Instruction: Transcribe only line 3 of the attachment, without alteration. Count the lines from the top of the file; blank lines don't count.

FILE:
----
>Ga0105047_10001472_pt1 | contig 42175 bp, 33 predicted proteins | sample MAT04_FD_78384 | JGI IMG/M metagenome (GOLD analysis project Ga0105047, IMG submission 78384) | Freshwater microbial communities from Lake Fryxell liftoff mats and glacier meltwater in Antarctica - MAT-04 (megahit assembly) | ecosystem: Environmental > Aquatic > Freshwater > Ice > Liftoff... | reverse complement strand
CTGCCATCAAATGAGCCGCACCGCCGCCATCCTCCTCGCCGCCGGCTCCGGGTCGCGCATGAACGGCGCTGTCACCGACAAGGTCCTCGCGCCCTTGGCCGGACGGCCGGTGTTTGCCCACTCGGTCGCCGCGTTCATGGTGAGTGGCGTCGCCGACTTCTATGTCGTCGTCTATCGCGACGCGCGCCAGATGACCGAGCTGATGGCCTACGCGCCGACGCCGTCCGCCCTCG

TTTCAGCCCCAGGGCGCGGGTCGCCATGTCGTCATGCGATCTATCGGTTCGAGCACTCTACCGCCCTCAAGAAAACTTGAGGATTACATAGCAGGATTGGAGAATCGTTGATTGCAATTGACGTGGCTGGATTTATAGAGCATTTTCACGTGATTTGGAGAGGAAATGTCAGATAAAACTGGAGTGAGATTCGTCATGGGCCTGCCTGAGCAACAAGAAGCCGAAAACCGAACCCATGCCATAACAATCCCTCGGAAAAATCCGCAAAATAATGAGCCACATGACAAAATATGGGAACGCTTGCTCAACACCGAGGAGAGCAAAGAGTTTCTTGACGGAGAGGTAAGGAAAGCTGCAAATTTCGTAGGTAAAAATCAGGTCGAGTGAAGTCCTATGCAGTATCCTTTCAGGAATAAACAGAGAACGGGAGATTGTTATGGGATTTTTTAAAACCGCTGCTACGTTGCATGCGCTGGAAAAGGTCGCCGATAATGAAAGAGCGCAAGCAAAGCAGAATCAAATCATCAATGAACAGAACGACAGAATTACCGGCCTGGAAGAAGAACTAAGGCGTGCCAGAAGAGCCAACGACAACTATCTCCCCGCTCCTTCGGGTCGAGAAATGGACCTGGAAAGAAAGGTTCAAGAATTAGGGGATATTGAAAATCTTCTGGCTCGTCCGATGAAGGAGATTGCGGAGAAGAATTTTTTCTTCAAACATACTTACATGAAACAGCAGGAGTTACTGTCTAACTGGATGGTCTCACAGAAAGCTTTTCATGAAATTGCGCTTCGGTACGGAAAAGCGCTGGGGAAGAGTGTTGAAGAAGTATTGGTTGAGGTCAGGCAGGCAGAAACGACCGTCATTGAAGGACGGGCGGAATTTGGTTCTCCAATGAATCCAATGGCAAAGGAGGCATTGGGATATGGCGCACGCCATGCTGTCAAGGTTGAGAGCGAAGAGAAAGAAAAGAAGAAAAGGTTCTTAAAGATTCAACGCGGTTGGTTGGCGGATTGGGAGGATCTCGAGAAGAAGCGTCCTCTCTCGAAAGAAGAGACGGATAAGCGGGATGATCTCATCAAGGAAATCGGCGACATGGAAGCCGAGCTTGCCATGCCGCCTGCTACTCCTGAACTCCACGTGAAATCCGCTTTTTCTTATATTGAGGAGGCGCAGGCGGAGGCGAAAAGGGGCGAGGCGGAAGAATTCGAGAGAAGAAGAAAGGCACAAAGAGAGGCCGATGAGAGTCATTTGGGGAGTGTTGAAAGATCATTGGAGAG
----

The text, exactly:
TTTCAGCCCCAGGGCGCGGGTCGCCATGTCGTCATGCGATCTATCGGTTCGAGCACTCTACCGCCCTCAAGAAAACTTGAGGATTACATAGCAGGATTGGAGAATCGTTGATTGCAATTGACGTGGCTGGATTTATAGAGCATTTTCACGTGATTTGGAGAGGAAATGTCAGATAAAACTGGAGTGAGATTCGTCATGGGCCTGCCTGAGCAACAAGAAGCCGAAAACCGAACCCATGCCATAACAATCCCTCGGAAAAATCCGCAAAATAATGAGCCACATGACAAAATATGGGAACGCTTGCTCAACACCGAGGAGAGCAAAGAGTTTCTTGACGGAGAGGTAAGGAAAGCTGCAAATTTCGTAGGTAAAAATCAGGTCGAGTGAAGTCCTATGCAGTATCCTTTCAGGAATAAACAGAGAACGGGAGATTGTTATGGGATTTTTTAAAACCGCTGCTACGTTGCATGCGCTGGAAAAGGTCGCCGATAATGAAAGAGCGCAAGCAAAGCAGAATCAAATCATCAATGAACAGAACGACAGAATTACCGGCCTGGAAGAAGAACTAAGGCGTGCCAGAAGAGCCAACGACAACTATCTCCCCGCTCCTTCGGGTCGAGAAATGGACCTGGAAAGAAAGGTTCAAGAATTAGGGGATATTGAAAATCTTCTGGCTCGTCCGATGAAGGAGATTGCGGAGAAGAATTTTTTCTTCAAACATACTTACATGAAACAGCAGGAGTTACTGTCTAACTGGATGGTCTCACAGAAAGCTTTTCATGAAATTGCGCTTCGGTACGGAAAAGCGCTGGGGAAGAGTGTTGAAGAAGTATTGGTTGAGGTCAGGCAGGCAGAAACGACCGTCATTGAAGGACGGGCGGAATTTGGTTCTCCAATGAATCCAATGGCAAAGGAGGCATTGGGATATGGCGCACGCCATGCTGTCAAGGTTGAGAGCGAAGAGAAAGAAAAGAAGAAAAGGTTCTTAAAGATTCAACGCGGTTGGTTGGCGGATTGGGAGGATCTCGAGAAGAAGCGTCCTCTCTCGAAAGAAGAGACGGATAAGCGGGATGATCTCATCAAGGAAATCGGCGACATGGAAGCCGAGCTTGCCATGCCGCCTGCTACTCCTGAACTCCACGTGAAATCCGCTTTTTCTTATATTGAGGAGGCGCAGGCGGAGGCGAAAAGGGGCGAGGCGGAAGAATTCGAGAGAAGAAGAAAGGCACAAAGAGAGGCCGATGAGAGTCATTTGGGGAGTGTTGAAAGATCATTGGAGAG